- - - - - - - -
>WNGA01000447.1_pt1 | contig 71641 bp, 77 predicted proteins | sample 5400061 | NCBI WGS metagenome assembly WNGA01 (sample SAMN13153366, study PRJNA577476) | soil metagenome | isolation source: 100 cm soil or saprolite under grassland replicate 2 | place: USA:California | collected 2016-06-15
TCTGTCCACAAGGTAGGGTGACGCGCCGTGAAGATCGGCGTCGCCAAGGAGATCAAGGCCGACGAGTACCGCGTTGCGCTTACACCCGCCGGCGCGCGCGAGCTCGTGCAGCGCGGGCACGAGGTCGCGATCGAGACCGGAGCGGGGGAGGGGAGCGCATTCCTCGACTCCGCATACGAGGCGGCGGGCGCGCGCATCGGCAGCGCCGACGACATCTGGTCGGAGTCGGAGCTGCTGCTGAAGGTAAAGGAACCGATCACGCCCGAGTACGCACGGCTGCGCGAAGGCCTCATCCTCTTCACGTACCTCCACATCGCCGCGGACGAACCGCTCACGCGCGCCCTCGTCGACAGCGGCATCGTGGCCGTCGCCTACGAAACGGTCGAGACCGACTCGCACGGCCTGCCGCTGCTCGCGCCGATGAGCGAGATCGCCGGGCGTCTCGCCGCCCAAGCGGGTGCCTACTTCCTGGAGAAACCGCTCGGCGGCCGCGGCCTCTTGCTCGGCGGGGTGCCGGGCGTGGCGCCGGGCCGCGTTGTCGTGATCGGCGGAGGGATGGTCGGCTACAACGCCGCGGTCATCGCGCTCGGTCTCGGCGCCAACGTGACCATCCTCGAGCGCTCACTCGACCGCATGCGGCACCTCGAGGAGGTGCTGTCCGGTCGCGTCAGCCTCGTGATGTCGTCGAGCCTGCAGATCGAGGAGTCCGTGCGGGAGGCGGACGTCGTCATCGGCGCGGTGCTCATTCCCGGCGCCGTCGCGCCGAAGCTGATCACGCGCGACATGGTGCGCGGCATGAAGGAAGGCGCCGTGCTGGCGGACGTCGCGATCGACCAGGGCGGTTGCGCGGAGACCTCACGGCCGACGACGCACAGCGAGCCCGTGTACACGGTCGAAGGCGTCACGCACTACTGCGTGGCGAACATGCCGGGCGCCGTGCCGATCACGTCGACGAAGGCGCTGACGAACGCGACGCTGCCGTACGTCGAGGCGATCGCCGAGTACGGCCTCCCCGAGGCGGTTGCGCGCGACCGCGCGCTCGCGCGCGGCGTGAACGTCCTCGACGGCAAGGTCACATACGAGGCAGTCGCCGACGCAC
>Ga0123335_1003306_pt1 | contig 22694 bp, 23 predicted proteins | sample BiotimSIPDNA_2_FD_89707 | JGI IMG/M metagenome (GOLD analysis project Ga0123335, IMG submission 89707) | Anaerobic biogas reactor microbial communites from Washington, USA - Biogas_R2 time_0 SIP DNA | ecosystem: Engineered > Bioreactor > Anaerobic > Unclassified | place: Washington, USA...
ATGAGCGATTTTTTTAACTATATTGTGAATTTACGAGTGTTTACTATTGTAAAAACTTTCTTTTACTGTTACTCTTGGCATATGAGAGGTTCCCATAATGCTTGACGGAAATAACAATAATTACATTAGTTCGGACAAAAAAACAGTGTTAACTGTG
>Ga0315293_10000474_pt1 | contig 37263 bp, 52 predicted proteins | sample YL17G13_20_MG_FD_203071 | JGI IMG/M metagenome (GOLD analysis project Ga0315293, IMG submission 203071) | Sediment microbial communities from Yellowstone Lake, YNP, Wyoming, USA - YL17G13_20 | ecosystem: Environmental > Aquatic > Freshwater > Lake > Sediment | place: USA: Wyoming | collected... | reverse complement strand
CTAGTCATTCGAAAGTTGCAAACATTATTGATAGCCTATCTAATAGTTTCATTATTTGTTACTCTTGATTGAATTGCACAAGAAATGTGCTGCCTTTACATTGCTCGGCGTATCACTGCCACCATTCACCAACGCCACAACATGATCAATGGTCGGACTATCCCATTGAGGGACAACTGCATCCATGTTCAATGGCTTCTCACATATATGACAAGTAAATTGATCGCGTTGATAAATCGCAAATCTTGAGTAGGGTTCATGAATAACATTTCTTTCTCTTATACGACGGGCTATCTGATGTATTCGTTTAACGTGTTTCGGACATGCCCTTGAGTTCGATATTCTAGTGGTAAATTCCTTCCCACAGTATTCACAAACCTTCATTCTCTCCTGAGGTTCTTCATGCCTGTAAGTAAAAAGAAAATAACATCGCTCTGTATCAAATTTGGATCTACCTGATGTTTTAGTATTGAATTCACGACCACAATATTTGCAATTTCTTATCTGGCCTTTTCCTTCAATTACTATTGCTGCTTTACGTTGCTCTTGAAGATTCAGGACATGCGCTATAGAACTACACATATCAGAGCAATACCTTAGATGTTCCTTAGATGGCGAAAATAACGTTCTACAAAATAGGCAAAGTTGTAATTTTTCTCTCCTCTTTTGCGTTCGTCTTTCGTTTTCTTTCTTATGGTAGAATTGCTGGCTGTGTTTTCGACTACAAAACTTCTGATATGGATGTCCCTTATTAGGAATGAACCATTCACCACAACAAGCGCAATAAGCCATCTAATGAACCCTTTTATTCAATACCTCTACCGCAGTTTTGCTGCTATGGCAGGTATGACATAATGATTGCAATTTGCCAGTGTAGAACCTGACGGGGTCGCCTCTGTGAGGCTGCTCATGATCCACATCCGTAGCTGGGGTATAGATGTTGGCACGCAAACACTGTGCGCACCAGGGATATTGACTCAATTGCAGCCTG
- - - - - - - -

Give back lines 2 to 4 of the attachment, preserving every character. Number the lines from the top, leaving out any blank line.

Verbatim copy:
TCTGTCCACAAGGTAGGGTGACGCGCCGTGAAGATCGGCGTCGCCAAGGAGATCAAGGCCGACGAGTACCGCGTTGCGCTTACACCCGCCGGCGCGCGCGAGCTCGTGCAGCGCGGGCACGAGGTCGCGATCGAGACCGGAGCGGGGGAGGGGAGCGCATTCCTCGACTCCGCATACGAGGCGGCGGGCGCGCGCATCGGCAGCGCCGACGACATCTGGTCGGAGTCGGAGCTGCTGCTGAAGGTAAAGGAACCGATCACGCCCGAGTACGCACGGCTGCGCGAAGGCCTCATCCTCTTCACGTACCTCCACATCGCCGCGGACGAACCGCTCACGCGCGCCCTCGTCGACAGCGGCATCGTGGCCGTCGCCTACGAAACGGTCGAGACCGACTCGCACGGCCTGCCGCTGCTCGCGCCGATGAGCGAGATCGCCGGGCGTCTCGCCGCCCAAGCGGGTGCCTACTTCCTGGAGAAACCGCTCGGCGGCCGCGGCCTCTTGCTCGGCGGGGTGCCGGGCGTGGCGCCGGGCCGCGTTGTCGTGATCGGCGGAGGGATGGTCGGCTACAACGCCGCGGTCATCGCGCTCGGTCTCGGCGCCAACGTGACCATCCTCGAGCGCTCACTCGACCGCATGCGGCACCTCGAGGAGGTGCTGTCCGGTCGCGTCAGCCTCGTGATGTCGTCGAGCCTGCAGATCGAGGAGTCCGTGCGGGAGGCGGACGTCGTCATCGGCGCGGTGCTCATTCCCGGCGCCGTCGCGCCGAAGCTGATCACGCGCGACATGGTGCGCGGCATGAAGGAAGGCGCCGTGCTGGCGGACGTCGCGATCGACCAGGGCGGTTGCGCGGAGACCTCACGGCCGACGACGCACAGCGAGCCCGTGTACACGGTCGAAGGCGTCACGCACTACTGCGTGGCGAACATGCCGGGCGCCGTGCCGATCACGTCGACGAAGGCGCTGACGAACGCGACGCTGCCGTACGTCGAGGCGATCGCCGAGTACGGCCTCCCCGAGGCGGTTGCGCGCGACCGCGCGCTCGCGCGCGGCGTGAACGTCCTCGACGGCAAGGTCACATACGAGGCAGTCGCCGACGCAC
>Ga0123335_1003306_pt1 | contig 22694 bp, 23 predicted proteins | sample BiotimSIPDNA_2_FD_89707 | JGI IMG/M metagenome (GOLD analysis project Ga0123335, IMG submission 89707) | Anaerobic biogas reactor microbial communites from Washington, USA - Biogas_R2 time_0 SIP DNA | ecosystem: Engineered > Bioreactor > Anaerobic > Unclassified | place: Washington, USA...
ATGAGCGATTTTTTTAACTATATTGTGAATTTACGAGTGTTTACTATTGTAAAAACTTTCTTTTACTGTTACTCTTGGCATATGAGAGGTTCCCATAATGCTTGACGGAAATAACAATAATTACATTAGTTCGGACAAAAAAACAGTGTTAACTGTG